The intention of most Ambient Music is to serve the listener by not calling attention to itself. But Jeffrey Ericson Allen cannot help himself. The opening track of Ovum (50’56”), his excellent album of seven sonic, electro-acoustic journeys, confronts us blithely with the soft command, “Come along with me”. Recording under the name Chronotope Project, he offers a dual musical reality. Ovum engages, as soulful flute, cello and synth melodies enliven the mind and draws our thoughts along soft rows of ordered notes. Yet further in it entices us to chill in plush sonic reverie. But these are not rival systems competing for our attention. The swirling dramatic movement and vivid color of the glad active tracks compliment well the more elemental, simplified and somber pieces. Noting its twists and turns as it progresses forward and at times changes course this album may go wide as well as deep. In simplicity of form we feel a sense of stillness, and an underlying darkness. In a brighter realm, sparkling sequencer chimes echo and ring through a velvet void. Celestial lead lines arise, flutter and touch, only to recede back to the star system from whence they came. For a more gradual sense of discovery we extend down into slow motion dreamscapes of electronic motion and atmospheric textures. From minimal zones within which to find your own reality, to this work’s forthright production and engaging song-craft, we find these two realms are connected by an invisible line. In this arc of safety Ovum is a balm to our brittle substance. As with all good music, it is a portal to your better self. - Chuck van Zyl, Star's End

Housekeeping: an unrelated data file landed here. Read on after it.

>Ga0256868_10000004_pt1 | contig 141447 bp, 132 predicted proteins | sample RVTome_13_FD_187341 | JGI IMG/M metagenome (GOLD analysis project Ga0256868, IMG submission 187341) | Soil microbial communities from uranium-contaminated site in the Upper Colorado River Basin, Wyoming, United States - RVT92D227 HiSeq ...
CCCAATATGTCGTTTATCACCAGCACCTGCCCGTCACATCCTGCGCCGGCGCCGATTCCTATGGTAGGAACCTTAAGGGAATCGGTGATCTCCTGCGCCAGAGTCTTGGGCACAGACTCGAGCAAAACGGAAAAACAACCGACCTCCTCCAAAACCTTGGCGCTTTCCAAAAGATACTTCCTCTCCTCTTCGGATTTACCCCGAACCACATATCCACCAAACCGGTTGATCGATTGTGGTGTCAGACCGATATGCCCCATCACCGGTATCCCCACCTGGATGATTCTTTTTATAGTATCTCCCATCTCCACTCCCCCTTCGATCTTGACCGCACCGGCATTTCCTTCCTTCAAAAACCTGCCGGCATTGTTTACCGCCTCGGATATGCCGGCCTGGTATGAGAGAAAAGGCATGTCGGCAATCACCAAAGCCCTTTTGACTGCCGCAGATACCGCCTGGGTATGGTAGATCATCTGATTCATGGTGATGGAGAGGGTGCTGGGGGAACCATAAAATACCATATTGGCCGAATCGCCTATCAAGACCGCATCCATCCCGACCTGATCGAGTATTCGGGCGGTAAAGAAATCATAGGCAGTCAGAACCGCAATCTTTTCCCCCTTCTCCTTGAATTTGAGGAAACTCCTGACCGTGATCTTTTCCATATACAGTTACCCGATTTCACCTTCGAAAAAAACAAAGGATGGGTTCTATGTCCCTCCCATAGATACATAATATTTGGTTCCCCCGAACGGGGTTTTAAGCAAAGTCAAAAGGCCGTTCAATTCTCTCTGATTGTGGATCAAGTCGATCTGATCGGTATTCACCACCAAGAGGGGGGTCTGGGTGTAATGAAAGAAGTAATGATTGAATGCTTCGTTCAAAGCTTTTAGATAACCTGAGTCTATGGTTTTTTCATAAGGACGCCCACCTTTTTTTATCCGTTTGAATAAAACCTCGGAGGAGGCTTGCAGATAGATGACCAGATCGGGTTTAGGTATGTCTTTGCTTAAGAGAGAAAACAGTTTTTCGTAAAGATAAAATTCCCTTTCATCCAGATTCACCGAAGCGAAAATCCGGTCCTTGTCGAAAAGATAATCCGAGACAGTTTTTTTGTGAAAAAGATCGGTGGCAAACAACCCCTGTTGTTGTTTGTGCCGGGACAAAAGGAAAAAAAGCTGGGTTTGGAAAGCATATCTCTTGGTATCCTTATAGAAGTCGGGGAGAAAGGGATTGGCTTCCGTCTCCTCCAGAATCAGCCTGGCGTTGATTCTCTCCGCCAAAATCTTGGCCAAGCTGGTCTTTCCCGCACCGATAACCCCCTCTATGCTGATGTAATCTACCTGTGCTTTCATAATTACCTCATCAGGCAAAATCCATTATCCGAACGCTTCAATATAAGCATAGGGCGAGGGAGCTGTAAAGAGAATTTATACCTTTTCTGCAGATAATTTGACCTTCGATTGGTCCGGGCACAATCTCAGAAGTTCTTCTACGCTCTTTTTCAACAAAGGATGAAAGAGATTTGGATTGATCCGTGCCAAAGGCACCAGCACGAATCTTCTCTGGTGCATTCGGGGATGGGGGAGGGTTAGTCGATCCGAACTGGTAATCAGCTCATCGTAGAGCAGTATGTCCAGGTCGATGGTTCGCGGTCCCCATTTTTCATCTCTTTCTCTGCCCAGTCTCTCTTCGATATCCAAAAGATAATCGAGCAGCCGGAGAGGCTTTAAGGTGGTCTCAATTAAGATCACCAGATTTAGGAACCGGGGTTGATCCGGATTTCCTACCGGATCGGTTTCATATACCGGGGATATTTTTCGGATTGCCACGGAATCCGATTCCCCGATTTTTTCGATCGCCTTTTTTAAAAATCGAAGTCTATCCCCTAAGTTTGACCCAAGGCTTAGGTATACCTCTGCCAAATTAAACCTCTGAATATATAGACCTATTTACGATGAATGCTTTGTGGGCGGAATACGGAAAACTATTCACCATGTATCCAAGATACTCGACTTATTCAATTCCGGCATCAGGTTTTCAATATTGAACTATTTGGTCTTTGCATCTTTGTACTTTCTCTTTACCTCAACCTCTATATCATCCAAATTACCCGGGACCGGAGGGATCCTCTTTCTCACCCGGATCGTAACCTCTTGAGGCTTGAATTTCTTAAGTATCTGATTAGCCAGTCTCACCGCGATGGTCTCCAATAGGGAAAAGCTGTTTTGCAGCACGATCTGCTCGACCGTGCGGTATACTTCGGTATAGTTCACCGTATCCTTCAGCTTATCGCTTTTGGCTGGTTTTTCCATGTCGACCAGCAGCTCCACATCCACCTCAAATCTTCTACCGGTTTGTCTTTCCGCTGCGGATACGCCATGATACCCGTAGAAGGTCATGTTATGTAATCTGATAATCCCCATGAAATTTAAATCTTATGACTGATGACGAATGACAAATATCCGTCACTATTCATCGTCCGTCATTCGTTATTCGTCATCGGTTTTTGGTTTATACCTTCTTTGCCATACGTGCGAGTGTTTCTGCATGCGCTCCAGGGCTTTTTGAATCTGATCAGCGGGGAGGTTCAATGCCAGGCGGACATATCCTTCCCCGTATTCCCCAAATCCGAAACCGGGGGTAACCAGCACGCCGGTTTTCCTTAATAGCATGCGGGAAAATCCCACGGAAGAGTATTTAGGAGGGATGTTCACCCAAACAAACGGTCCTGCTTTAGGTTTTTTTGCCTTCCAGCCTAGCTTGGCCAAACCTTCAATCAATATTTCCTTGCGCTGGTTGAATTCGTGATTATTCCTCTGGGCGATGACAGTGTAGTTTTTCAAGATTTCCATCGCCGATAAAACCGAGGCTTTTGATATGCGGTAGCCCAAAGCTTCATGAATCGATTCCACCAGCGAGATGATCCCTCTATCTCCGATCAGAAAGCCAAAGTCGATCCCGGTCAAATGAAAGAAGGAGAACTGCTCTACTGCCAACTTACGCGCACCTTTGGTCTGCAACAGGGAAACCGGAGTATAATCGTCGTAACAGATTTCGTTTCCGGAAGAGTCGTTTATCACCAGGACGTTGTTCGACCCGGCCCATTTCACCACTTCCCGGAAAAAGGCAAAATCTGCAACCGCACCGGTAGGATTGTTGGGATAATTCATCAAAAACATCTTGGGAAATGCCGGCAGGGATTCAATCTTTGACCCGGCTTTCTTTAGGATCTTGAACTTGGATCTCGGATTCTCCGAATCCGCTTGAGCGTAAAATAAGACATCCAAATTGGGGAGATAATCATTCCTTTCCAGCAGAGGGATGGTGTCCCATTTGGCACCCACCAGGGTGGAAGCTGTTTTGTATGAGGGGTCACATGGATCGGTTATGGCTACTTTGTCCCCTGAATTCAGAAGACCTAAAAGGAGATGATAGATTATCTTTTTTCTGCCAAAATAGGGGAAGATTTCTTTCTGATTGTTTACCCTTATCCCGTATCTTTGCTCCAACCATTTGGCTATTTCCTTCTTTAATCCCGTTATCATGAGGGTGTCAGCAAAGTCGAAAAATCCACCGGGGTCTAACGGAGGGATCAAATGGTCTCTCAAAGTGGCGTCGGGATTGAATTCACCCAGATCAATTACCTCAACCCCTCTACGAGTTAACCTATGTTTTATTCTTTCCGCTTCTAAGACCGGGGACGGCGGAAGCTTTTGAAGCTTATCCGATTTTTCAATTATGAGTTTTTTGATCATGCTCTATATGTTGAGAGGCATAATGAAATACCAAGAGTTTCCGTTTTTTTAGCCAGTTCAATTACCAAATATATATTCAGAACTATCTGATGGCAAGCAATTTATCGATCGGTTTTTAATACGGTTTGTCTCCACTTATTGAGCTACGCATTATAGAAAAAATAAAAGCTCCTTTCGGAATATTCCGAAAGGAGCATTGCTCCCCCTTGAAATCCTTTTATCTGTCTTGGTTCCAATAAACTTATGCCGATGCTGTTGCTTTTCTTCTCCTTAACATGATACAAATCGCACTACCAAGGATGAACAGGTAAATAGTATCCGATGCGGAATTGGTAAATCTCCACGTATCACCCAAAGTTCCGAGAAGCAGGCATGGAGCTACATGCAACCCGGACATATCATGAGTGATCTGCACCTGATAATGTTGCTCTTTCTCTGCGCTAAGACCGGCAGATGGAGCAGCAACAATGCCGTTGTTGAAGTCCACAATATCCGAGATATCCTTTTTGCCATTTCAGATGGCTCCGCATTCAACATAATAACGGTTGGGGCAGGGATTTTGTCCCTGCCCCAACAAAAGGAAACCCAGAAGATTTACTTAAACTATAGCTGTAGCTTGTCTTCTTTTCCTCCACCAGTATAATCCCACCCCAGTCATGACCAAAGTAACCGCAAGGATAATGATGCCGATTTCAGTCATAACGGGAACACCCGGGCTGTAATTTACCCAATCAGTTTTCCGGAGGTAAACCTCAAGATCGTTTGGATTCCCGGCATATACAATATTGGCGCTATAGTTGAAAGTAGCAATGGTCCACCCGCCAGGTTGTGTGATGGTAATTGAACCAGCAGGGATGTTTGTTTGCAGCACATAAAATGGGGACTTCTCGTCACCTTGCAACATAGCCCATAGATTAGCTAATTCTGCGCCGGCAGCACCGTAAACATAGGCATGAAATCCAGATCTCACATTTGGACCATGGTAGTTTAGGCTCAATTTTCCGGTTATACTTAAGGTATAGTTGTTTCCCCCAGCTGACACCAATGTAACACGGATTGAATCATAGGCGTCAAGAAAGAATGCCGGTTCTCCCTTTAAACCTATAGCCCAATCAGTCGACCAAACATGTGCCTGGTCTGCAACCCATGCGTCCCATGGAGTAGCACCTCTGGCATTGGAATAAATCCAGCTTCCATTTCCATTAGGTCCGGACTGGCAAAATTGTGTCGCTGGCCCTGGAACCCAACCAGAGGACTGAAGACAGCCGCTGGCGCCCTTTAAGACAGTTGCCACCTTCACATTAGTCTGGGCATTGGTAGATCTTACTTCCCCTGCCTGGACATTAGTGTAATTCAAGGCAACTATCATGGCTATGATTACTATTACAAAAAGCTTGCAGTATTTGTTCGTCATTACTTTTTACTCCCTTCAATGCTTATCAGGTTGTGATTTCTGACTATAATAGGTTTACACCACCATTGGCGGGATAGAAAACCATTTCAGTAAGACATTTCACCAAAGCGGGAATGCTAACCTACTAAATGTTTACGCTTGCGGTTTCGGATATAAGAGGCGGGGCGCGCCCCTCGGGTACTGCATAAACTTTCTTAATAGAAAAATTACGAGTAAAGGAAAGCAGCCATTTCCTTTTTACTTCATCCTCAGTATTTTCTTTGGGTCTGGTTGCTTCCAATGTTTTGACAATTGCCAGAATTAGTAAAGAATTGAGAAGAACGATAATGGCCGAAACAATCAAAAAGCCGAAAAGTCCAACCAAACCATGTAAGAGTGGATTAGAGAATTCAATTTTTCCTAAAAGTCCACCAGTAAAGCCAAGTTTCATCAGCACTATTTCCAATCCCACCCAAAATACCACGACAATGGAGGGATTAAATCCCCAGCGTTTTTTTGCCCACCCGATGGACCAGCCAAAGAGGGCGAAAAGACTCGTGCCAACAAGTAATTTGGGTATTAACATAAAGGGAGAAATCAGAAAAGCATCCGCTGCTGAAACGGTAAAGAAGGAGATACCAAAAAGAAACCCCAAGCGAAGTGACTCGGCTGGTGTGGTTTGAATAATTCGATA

Chronotope Project’s seventh album "Ovum" had a long gestation period with seeds slowly starting to grow at the beginning of 2013. The process of (re)shaping, revising and refocusing the outcome turned out satisfactory, as the composer succeeded in balancing many personal and impersonal elements, bringing his emotional and intellectual life into perspective with more universal themes. Its music (most of the seven tracks were actually tightened up from much longer stems to give them a clearer sense of shape and direction) actually evolved further after Jeffrey Ericson Allen submitted a track for "Ultima Thule" 25th anniversary release. It became the bones for opener "Olduvai Dreams", a pastoral reflection on our early ancestors with ethnic-flavored music featuring raw and primitive elements set in a soft and translucent electronic texture. Cyclical and unhurried, the title piece following next allows itself to pause and linger and soak in an active awareness of feeling in the body, lessons the composer learned from the Continuum Movement protocols of the late Emilie Conrad. Water plays a very important role in this Robert Rich-kindred composition where the long, sinuous lines of the Haken Continuum Fingerboard are like the tracings of the heart in an elusive medium, water colors on water. The soft soaring "Mariposa", which is connected firmly with the concept of birth, transformation and the opening of the heart, once more airs certain Rich-characteristics as does "Emanation". Lush cosmic aural scenery makes up "Primordial", then taking a gentle turn on "Epiphany" (where the central theme serves as a metaphor for insight) with subtle sequenced patterns, swirling pads and an emotive solo voice. The slightly Indonesia-esque "Starry Messenger" (originally a twenty-five minute tone poem eventually boiled down to about a third that size to give it a clearer sense of shape and direction) concludes the album in a soothing, dreamy and very laid-back fashion. Reflecting on the whole recording after several spins I’d say the narrative thread running through "Ovum’s" slow motion, pastel-colored sonic landscape (addressing introspection, fulfillment and balance as it unfolds) leads to a kind of full circle experience. - Bert Strolenberg, SonicImmersion.org